Sunday, June 18, 2006
Lady of Fortune by Anne Stuart
As the child bride of and elderly husband, Lady Julianna of Moncrieff learned little of men and nothing of pleasure. So when the newly widowed lady finds herself thrown into the company of the mocking and elegant Nicholas Strangefellow, a maddening court jester sent by King Henry III to entertain at her mother's wedding, Julianna is more than wary; she is determined to keep her distance.
But it doesn't take long for the mysterious Nicholas to weave his wickedly sensual spell around her. And only when it is too late will Julianna discover what sort of man he really is...a coolly calculating spy out to steal a sacred relic—and her own innocent heart. Yet Nicholas is in for a shock of his own. For never did the king's fool imagine that he would become a fool for love...until the moment comes when he must choose between desire and betrayal.
Ever since I read Stuart's THE DEVIL'S WALTZ, I've wanted more! More of the nasty villain-like hero who is truly a sadistic piece of work, rather than a mere foppish idiot...more aspects that make him barely redeemable...more that would make me truly in awe of the woman able to capture and tame him. Most of the time I read a novel about a "villainous" hero who ends up being anything but. If you want to read about heroes who start off being truly fucked up, nasty, arrogant, overbearing, murderous, borderline psycho in their actions, then read a Stuart novel.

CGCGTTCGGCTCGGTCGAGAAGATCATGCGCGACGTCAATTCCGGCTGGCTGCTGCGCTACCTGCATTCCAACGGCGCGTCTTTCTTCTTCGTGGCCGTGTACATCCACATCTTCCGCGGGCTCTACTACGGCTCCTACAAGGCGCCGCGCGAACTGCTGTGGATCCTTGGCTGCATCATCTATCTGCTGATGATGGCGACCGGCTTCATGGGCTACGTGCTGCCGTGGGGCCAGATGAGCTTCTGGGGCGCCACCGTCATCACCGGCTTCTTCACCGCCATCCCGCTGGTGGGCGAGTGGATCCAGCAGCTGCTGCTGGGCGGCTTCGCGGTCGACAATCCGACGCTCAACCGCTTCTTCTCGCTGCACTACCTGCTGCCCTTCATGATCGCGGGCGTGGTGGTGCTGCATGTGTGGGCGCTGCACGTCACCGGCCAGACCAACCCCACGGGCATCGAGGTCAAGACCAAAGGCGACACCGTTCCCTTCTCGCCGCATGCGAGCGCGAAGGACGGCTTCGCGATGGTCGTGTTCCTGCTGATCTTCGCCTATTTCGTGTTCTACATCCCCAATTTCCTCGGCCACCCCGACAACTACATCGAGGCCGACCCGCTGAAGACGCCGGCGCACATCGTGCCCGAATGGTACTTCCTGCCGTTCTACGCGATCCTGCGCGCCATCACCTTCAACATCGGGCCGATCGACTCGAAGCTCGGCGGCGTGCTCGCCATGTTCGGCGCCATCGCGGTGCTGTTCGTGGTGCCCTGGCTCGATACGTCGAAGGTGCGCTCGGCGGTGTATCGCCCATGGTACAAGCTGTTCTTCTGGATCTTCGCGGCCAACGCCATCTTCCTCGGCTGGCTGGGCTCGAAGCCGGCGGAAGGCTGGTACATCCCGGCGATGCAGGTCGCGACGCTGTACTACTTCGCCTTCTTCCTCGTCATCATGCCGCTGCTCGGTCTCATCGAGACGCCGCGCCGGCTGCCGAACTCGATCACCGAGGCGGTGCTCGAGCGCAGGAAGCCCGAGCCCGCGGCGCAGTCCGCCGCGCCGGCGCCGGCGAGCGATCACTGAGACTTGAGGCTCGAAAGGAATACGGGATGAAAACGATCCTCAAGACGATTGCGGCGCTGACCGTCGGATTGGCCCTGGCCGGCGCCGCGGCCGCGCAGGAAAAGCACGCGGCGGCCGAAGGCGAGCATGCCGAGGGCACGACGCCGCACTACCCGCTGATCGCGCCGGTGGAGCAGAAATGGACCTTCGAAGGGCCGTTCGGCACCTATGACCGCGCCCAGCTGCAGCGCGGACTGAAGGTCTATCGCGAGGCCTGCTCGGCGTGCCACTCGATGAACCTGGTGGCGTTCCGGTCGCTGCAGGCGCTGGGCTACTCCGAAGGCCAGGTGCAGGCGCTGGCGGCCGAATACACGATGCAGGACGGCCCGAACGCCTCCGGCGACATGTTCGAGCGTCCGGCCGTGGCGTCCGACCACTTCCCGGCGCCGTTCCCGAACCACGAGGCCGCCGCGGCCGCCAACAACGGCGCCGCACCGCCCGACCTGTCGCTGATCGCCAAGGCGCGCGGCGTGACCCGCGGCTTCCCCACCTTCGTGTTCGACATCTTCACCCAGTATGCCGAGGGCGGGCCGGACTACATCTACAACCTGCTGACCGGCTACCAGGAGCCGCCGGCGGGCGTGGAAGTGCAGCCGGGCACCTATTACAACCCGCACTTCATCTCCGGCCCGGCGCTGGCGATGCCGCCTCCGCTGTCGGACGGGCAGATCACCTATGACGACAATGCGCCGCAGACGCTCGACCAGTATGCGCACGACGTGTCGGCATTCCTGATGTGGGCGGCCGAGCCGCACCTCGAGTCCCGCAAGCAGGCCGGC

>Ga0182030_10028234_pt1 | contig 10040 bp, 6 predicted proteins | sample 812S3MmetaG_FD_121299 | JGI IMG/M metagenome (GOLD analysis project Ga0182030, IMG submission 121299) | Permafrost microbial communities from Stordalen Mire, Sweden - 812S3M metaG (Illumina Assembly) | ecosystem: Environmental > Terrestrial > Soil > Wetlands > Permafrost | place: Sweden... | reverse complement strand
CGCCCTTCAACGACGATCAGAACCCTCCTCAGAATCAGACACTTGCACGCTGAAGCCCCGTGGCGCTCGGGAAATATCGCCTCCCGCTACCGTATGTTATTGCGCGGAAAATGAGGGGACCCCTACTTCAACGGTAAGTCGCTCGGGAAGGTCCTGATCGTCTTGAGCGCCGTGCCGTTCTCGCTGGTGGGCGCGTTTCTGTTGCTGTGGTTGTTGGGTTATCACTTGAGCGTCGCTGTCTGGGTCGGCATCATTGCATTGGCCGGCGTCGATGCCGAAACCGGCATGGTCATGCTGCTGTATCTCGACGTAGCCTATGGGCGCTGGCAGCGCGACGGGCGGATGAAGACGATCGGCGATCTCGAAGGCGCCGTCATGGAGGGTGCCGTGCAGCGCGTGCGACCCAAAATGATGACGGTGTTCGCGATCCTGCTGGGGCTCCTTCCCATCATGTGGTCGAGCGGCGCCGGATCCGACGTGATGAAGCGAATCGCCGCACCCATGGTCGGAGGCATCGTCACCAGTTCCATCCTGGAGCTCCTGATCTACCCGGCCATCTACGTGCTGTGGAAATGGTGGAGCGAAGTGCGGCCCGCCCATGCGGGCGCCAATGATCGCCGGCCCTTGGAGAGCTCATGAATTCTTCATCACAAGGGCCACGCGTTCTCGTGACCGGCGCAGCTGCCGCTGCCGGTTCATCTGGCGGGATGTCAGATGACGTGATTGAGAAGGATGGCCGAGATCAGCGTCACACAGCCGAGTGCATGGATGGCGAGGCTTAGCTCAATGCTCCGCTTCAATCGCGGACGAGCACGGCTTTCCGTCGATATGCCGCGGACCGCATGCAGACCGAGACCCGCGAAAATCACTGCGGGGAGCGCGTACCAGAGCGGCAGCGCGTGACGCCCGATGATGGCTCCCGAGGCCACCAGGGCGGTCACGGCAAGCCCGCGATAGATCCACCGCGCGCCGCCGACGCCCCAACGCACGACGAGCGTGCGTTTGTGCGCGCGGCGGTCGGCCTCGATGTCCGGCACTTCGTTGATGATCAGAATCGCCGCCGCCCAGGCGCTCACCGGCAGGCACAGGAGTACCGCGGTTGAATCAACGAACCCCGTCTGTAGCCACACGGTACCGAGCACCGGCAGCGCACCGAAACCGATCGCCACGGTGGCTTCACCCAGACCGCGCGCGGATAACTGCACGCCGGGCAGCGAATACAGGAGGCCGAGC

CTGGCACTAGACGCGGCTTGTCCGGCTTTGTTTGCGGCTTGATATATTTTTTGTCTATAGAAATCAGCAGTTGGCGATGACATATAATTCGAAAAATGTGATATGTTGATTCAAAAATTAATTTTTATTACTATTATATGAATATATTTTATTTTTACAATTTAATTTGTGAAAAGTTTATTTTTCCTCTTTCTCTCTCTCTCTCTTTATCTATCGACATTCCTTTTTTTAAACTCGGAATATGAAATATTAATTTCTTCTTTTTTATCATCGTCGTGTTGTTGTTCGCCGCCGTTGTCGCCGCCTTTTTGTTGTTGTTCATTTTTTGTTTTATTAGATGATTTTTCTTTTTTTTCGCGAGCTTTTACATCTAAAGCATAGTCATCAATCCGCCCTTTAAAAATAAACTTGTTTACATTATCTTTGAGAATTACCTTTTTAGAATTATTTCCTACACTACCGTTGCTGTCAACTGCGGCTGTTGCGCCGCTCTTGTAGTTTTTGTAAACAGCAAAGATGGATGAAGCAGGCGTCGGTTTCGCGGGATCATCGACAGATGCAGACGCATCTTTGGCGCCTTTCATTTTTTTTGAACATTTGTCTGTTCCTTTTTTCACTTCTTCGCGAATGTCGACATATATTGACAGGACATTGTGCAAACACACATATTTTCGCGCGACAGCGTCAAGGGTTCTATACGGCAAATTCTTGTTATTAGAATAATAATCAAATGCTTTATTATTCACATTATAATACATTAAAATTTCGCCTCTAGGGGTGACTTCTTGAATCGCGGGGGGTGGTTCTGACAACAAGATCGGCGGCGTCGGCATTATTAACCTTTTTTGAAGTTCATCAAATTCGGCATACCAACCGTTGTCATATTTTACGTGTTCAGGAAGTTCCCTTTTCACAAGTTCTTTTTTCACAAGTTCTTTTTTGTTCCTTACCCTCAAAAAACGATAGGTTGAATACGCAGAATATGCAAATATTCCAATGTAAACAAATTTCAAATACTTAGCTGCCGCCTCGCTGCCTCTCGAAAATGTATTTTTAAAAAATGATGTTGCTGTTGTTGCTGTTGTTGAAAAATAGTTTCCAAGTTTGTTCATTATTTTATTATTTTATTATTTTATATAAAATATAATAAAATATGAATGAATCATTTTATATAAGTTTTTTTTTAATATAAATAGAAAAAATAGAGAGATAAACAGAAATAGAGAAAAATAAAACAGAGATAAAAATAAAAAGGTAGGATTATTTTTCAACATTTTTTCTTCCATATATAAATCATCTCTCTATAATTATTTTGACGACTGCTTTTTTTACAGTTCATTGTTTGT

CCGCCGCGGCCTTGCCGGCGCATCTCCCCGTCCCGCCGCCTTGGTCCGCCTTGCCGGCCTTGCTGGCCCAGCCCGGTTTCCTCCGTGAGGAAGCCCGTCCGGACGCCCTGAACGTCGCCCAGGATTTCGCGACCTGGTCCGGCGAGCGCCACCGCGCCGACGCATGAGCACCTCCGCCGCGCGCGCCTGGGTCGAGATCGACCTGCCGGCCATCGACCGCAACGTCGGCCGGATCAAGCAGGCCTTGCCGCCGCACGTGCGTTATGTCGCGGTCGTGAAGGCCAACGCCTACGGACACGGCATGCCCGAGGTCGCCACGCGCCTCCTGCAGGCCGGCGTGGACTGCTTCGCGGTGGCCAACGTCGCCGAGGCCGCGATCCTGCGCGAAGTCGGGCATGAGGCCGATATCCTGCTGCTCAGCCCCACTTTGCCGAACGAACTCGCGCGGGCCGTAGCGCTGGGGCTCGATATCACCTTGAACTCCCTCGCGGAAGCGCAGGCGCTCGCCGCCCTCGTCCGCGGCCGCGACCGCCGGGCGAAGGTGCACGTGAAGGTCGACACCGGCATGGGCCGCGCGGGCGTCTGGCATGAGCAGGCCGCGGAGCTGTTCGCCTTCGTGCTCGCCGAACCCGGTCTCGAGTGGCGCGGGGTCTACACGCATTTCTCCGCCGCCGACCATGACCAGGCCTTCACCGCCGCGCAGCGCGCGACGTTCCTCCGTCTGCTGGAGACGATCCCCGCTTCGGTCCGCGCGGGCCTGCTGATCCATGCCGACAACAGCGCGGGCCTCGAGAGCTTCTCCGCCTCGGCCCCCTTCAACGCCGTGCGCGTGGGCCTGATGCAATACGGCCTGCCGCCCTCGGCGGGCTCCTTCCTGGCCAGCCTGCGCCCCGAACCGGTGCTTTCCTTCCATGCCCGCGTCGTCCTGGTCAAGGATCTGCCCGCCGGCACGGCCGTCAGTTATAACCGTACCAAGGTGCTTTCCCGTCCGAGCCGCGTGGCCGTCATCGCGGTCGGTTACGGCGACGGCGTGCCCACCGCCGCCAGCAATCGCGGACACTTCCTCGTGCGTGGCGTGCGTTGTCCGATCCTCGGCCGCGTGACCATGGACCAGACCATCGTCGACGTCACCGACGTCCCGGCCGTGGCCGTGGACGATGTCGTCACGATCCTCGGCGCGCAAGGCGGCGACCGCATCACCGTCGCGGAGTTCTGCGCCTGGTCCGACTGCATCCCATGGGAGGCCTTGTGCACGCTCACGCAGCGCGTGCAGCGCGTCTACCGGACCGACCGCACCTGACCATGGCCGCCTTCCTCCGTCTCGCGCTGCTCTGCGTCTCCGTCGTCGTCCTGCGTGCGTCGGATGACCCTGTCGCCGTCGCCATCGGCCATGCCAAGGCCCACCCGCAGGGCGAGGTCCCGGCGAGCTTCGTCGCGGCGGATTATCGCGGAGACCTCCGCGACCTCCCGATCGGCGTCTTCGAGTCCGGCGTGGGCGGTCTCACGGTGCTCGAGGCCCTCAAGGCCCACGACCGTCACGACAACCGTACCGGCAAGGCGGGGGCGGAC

That being said, I can't honestly say the hero of this novel was that nasty; he was selfish by all means, willing to do anything to get what he wanted, including sleep with the heroine's mother (which he didn't because by that point he was all up in the heroine's grill and couldn't bring himself to do it). Yes, these personality traits and deficiencies are NOTHING compared to what Stuart has to offer in other novels.
I did enjoy the hero, however (and yes, I am deranged because I love these types of heroes so much). I loved his thought process and the way he pretended to be this total idiot when in fact he wasn't.
The heroine was guarded but not annoying. She wasn't TSTL and that pleased me. I didn't understand why the hero fell in love with her though. The book felt too short and never made me fully comprehend what the hero saw in the heroine. The book contained a secondary love story that was far more appealing..that of the heroine's mother and her new husband. Now that was HOT HOT and HOT! I wish Stuart had given the couple their own novel...their story was that intense.
The story is set in the Middle Ages. I usually read books set in the 1800s. It was interesting to read how very much like chattel women were treated at the time, married off to the highest bidder or, if noble, used to settle old scores or create alliances. I enjoyed that aspect of the book. I did find the novel funny. One of the funniest scenes was when the heroine thinks the hero has some sort of disease because his YOU KNOW WHAT is throbbing and hard. Despite the fact that she was married and is now a widow, the girl has no clue about sex. I'll let you read the book and find out why. The hero keeps a straight face throughout the heroine's worried rant but it's obvious he's reading to burst out laughing. Classic!
I enjoyed the story, but it didn't give me butterflies or make my heart sing. However, it was good and for that I would give it a big B. The hero was dark but not as dark as I would have wanted him to be. The heroine is not TSTL AND you get a bonus love story. What more can you ask for?